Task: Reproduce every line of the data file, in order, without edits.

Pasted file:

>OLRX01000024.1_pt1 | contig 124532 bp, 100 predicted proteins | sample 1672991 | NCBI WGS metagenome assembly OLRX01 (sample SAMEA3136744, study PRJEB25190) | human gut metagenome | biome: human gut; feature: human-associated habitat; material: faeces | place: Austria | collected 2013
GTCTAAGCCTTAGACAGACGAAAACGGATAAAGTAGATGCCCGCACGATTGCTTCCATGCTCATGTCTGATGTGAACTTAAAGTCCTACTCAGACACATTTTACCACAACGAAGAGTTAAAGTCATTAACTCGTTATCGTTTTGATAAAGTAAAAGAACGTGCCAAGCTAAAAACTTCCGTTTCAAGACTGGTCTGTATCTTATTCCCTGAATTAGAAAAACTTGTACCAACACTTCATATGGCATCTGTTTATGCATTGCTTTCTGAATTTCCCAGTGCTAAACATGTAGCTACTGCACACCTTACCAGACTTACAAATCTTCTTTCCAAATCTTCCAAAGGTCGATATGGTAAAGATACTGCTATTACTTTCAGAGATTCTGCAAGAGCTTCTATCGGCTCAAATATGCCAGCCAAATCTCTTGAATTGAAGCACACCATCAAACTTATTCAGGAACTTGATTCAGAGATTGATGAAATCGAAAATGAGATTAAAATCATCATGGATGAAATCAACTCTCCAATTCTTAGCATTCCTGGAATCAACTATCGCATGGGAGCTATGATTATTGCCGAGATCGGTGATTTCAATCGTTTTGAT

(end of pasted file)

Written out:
>OLRX01000024.1_pt1 | contig 124532 bp, 100 predicted proteins | sample 1672991 | NCBI WGS metagenome assembly OLRX01 (sample SAMEA3136744, study PRJEB25190) | human gut metagenome | biome: human gut; feature: human-associated habitat; material: faeces | place: Austria | collected 2013
GTCTAAGCCTTAGACAGACGAAAACGGATAAAGTAGATGCCCGCACGATTGCTTCCATGCTCATGTCTGATGTGAACTTAAAGTCCTACTCAGACACATTTTACCACAACGAAGAGTTAAAGTCATTAACTCGTTATCGTTTTGATAAAGTAAAAGAACGTGCCAAGCTAAAAACTTCCGTTTCAAGACTGGTCTGTATCTTATTCCCTGAATTAGAAAAACTTGTACCAACACTTCATATGGCATCTGTTTATGCATTGCTTTCTGAATTTCCCAGTGCTAAACATGTAGCTACTGCACACCTTACCAGACTTACAAATCTTCTTTCCAAATCTTCCAAAGGTCGATATGGTAAAGATACTGCTATTACTTTCAGAGATTCTGCAAGAGCTTCTATCGGCTCAAATATGCCAGCCAAATCTCTTGAATTGAAGCACACCATCAAACTTATTCAGGAACTTGATTCAGAGATTGATGAAATCGAAAATGAGATTAAAATCATCATGGATGAAATCAACTCTCCAATTCTTAGCATTCCTGGAATCAACTATCGCATGGGAGCTATGATTATTGCCGAGATCGGTGATTTCAATCGTTTTGAT